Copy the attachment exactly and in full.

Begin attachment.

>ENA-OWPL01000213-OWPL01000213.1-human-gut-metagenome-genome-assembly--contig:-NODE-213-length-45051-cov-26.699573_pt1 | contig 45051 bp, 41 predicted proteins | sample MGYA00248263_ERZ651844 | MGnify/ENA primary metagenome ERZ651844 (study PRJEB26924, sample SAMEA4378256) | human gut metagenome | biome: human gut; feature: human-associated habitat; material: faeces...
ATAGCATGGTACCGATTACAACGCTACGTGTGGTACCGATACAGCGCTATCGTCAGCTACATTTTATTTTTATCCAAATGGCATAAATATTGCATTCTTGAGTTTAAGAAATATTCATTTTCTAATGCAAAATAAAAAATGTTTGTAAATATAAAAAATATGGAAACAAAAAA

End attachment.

>ENA-OWPL01000213-OWPL01000213.1-human-gut-metagenome-genome-assembly--contig:-NODE-213-length-45051-cov-26.699573_pt1 | contig 45051 bp, 41 predicted proteins | sample MGYA00248263_ERZ651844 | MGnify/ENA primary metagenome ERZ651844 (study PRJEB26924, sample SAMEA4378256) | human gut metagenome | biome: human gut; feature: human-associated habitat; material: faeces...
ATAGCATGGTACCGATTACAACGCTACGTGTGGTACCGATACAGCGCTATCGTCAGCTACATTTTATTTTTATCCAAATGGCATAAATATTGCATTCTTGAGTTTAAGAAATATTCATTTTCTAATGCAAAATAAAAAATGTTTGTAAATATAAAAAATATGGAAACAAAAAA